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1774 Hawkesworth / Benard View of the HMS Dolphin in Tahiti

Le Capitaine Wallis est attaqué dans le Dauphin par les Otahitiens. - Main View

1774 Hawkesworth / Benard View of the HMS Dolphin in Tahiti


Starting off on the wrong foot.


Le Capitaine Wallis est attaqué dans le Dauphin par les Otahitiens.
  1774 (undated)     8.5 x 13 in (21.59 x 33.02 cm)


This is Robert Benard's view of the ship HMS Dolphin under attack off Tahiti, which appeared in the 1774 French translation of the book, An Account of the Voyages…, published the previous year by John Hawkesworth. Wallis was likely the first European to discover Tahiti (Spanish and Portuguese mariners might have reached it earlier) and, despite this incident, came to regard the island and those around it highly.
A Closer Look
This view depicts the HMS Dolphin in Matavai Bay, Tahiti, which the ship reached in late June 1767. Initially, Wallis and his crew hoped Tahiti (which they renamed 'King George III Island') was the long-sought Southern Continent. After anchoring, Wallis retired to his cabin, suffering from illness like much of his crew. After the British attempted to force the Tahitians to trade with them, the Tahitians rode out on canoes to attack the Dolphin with stones. The British responded with canon fire and the fracas ended with the Tahitians agreeing to trade. Staying for roughly a month, the British developed good relations with the Tahitians, especially Queen Purea (Oborea).
Wallis' Pacific Voyage
Less well-known than some of his contemporaries, Captain Samuel Wallis (1728 - 1795) was nonetheless an important figure in late 18th century European exploration of the Pacific. Between 1766 and 1768, as commander of the HMS Dolphin, Wallis undertook a voyage of circumnavigation in accordance with Philip Carteret on the HMS Swallow (the Dolphin had already circumnavigated the world once under the command of John Byron). Wallis and Carteret were separated during a storm in the Straits of Magellan, but both continued with and completed their voyages, making important discoveries of islands in the South and Southwestern Pacific, which were deeply influential on later voyages, especially the first voyage of James Cook. However, neither Carteret or Wallis discovered the southern continent, and disease decimated the crews of both ships.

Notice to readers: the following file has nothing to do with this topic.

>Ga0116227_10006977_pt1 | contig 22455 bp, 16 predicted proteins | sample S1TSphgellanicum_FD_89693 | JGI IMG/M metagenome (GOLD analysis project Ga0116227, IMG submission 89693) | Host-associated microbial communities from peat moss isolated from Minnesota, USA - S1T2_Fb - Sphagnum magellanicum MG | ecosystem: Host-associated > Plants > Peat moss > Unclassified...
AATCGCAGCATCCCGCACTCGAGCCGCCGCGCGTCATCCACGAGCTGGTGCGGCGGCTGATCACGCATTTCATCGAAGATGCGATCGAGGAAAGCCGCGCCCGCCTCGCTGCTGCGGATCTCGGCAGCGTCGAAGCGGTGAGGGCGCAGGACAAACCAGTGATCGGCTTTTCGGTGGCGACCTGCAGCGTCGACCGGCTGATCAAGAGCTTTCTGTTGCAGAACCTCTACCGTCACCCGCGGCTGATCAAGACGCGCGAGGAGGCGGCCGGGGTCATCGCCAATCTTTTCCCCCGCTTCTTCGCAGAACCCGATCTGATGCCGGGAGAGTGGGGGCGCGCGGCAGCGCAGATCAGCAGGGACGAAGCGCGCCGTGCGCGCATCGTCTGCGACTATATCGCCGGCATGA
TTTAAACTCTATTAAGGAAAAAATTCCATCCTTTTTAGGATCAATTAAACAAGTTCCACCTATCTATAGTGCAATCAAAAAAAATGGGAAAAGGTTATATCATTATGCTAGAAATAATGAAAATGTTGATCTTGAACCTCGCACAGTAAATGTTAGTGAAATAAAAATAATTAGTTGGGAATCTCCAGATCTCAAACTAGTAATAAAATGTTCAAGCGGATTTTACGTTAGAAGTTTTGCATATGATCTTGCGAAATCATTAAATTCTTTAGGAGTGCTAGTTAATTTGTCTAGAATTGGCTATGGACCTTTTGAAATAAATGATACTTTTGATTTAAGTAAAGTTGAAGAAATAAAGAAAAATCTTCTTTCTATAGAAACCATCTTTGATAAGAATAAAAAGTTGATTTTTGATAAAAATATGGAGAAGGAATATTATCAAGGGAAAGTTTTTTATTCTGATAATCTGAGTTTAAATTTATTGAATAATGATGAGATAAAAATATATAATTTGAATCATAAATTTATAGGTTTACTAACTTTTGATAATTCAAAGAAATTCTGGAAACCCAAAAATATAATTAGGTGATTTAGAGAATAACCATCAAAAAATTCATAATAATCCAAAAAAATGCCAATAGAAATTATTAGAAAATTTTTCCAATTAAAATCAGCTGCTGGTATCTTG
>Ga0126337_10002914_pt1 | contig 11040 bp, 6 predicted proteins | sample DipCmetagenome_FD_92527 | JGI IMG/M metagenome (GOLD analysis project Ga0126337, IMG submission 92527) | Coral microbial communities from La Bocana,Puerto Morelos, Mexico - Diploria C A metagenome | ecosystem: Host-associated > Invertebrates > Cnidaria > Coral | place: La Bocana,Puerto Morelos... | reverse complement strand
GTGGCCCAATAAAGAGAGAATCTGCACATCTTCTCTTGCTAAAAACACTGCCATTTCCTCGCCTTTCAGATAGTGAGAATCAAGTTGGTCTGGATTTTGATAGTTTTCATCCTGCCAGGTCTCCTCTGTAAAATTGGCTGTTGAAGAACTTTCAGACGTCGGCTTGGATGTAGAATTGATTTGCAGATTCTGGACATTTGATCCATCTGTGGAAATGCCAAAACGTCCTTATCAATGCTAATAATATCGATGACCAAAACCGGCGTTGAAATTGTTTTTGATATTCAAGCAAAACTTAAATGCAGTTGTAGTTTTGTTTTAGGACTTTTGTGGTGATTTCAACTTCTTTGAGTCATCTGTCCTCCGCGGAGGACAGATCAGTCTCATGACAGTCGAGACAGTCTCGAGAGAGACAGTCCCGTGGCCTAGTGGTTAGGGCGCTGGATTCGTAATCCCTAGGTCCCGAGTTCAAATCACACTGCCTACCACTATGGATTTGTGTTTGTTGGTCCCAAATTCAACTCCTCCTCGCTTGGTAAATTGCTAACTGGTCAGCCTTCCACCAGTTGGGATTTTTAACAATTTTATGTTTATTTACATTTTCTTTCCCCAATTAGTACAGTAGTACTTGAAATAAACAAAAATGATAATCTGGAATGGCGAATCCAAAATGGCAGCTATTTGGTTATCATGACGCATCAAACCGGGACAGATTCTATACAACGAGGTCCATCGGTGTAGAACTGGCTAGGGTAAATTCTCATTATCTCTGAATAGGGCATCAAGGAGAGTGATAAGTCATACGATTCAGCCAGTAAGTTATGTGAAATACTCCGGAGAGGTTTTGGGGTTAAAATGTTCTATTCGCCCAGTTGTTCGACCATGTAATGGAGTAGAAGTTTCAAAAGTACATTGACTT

Publication History and Census
This view was engraved by Robert Benard as Plate 1 in Volume II of Relation des voyages entrepris par ordre de Sa Majesté Britannique, actuellement regnante, pour faire des découvertes dans l'hémisphère méridional, a 1774 French translation of the book An Account of the Voyages… published the previous year by John Hawkesworth. The view is only independently cataloged in the holdings of the National Library of Australia. Hawkesworth's entire text is more widely distributed in institutional holdings, though somewhat less so in the French translation.


John Hawkesworth (c. 1715 - November 16, 1773) was an English born writer and editor born London. Hawkesworth, who is said to have been self educated, succeeded Samuel Johnson as the parliamentary debate compiler for "Gentleman's Magazine". He was a deeply religious and moral map who brilliant defense of morality earned him an LL. D degree from the Archbishop of Canterbury. Hawkesworth went on to publish a series of scholarly books and essays including a 12 volume edition of Jonathan Swift's work. In 1772 Hawkesworth was commissioned by the Admiralty to compile and edit James Cook's journals. The resultant work An Account of the Voyages undertaken ... for making discoveries in the Southern Hemisphere was one of the first ethnographic account of the South Seas and was widely published in England and abroad. Though highly influential, Hawkesworth's work received heavy criticism from scholars who claim that he liberally altered much of the text in the name of morality. More by this mapmaker...

Robert Bénard (1734 - c. 1785) was a French engraver. Born in Paris, Bénard is best known for supplying a significant number of plates (at least 1,800) for the Encyclopédie published by Diderot and Alembert. He also is remembered for his work with the Académie des Sciences, most notably the Descriptions des Arts et Métiers Learn More...


Good. Slight crease along the fold line. Fairly even toning. Small wormhole near centerfold towards top.


OCLC 221719789.